How Can SDG Bonds Attract Green Infrastructure Financing?
Southeast Asian countries issued a record $12 billion in green, social, and sustainability bonds in 2020, but their financing needs have only grown during the current pandemic. The Asian Development Bank (ADB) is proposing that countries tap into global capital markets using a new kind of bond to support a green, resilient, and inclusive recovery.
Even before the pandemic, ADB estimated that the region needs $210 billion a year to build climate-resilient infrastructure between 2016 and 2030 to achieve the Sustainable Development Goals (SDGs). In 2015, the United Nations launched the 17 SDGs to end poverty, protect the planet, and ensure prosperity. However, actual infrastructure investment in Southeast Asia, and in developing Asia as a whole, was below the levels required.
The impact of COVID-19 on economies in the region as in the rest of the world has been devastating. The Southeast Asian economy contracted 4.0% in 2020 but is expected to bounce back this year.
“The COVID-19 pandemic has slowed down the momentum for sustainable and equitable growth in most of developing Asia and many countries are at risk of not meeting their SDG targets in climate resilience, gender equality, and human development,” said ADB Vice-President Ahmed M. Saeed. “For countries looking to fund sustainable projects and programs on a large scale, capital markets represent an underused but viable mechanism to bring in SDG investments.”
Accelerating sustainable development after COVID-19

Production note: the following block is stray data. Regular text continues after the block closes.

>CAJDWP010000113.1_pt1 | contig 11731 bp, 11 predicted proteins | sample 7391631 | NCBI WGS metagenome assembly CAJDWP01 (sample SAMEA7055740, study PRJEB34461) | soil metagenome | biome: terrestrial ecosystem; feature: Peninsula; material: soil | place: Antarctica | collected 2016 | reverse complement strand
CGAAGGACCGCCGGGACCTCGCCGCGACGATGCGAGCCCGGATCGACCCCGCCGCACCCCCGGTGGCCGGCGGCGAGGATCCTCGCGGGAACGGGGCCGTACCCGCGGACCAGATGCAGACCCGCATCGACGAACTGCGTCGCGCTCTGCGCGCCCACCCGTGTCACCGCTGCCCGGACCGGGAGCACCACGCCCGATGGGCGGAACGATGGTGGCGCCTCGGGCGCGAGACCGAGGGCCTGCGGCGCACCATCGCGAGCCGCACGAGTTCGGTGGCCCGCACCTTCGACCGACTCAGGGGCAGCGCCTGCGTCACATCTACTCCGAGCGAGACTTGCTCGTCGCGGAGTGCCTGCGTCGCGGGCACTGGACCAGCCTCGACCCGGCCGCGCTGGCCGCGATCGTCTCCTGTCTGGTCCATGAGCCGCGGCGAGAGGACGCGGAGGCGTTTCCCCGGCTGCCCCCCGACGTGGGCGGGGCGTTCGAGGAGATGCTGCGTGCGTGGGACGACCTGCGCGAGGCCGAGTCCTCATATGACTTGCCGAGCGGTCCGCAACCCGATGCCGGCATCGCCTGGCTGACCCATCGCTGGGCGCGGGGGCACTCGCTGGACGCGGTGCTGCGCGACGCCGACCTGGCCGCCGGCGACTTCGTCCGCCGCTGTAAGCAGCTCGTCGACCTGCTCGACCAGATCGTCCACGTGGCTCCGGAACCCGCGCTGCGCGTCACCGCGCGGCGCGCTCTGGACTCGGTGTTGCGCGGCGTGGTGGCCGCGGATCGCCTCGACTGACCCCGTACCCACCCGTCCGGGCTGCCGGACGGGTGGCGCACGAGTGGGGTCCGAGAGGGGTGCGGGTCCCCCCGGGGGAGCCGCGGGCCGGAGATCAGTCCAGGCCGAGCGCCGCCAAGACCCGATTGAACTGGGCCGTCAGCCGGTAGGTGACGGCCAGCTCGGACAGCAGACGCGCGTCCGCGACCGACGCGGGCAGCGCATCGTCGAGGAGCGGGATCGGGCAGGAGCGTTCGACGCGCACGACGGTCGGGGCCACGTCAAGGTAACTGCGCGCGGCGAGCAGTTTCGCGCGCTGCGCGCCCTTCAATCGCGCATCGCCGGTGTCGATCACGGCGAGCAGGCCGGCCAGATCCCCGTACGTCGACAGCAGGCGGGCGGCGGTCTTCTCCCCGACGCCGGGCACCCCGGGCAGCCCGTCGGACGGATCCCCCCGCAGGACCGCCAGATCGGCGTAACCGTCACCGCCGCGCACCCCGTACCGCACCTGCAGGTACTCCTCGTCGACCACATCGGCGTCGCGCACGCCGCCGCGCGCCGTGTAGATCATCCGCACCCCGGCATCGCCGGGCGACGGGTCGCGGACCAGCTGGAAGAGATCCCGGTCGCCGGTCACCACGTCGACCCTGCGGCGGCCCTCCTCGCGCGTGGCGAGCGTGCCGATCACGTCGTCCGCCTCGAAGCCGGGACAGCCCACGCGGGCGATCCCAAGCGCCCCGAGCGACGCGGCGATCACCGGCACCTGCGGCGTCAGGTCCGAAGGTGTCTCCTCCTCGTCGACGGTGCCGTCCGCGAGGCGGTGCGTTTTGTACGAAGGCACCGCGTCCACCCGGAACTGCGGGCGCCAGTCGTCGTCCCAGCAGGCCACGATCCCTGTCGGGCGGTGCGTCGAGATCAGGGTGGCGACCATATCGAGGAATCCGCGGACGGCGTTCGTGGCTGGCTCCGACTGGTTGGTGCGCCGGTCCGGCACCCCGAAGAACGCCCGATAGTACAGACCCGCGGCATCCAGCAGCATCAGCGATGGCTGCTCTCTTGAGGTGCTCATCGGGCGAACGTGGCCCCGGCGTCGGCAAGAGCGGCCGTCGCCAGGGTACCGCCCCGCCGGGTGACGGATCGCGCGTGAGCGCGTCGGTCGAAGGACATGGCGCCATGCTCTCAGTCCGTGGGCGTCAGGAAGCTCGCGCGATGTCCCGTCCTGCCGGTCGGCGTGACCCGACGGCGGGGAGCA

A new ADB report says the SDG Accelerator Bond could help countries reduce the perceived investment risk posed by an issuing entity, sector, or project with no track record on bond issuance. The new bond proposes to combine exit guarantees and other credit enhancement structures with incentives to help countries meet SDG targets.
The SDG Accelerator Bond builds on global best practices in project finance and aims to standardize the risk–return structure to ensure investor appetite and help local governments and new state-owned entities access funds. The framework would allow variations in fund structure among countries and issuers of the accelerator bond or other SDG bonds.
“Besides funding to accelerate SDGs, the bonds could also help monitor progress achieved on sustainability overall,” said Ramesh Subramaniam, director general of the Southeast Asia Department at ADB in the report’s foreword. “SDG bonds could act as both an ‘enabler’ and an ‘enforcer’ to help countries make real progress toward their SDG goals and provide an opportunity for a wide range of investors to play their part in meeting the emerging global sustainability norms.”
Successful sustainability bonds
The report showcases successful sustainability bonds issued in the region, including those supported by the ADB-managed Association of Southeast Asian Nations (ASEAN) Catalytic Green Finance Facility (ACGF).
Established in 2019, the ACGF is an ASEAN Infrastructure Fund initiative. It is owned by all 10 ASEAN countries and ADB and supported by 13 partners, including the Sustainable Development Investment Partnership, a joint initiative of the World Economic Forum and the Organisation for Economic Co-operation and Development (OECD).
With $1.7 billion in cofinancing pledged so far, the ACGF is funding the financial design of more than 25 projects. It is helping some countries develop green recovery strategies, including policies, de-risking vehicles, and projects. The ACGF is also assisting in the issuance of green and sustainable bonds.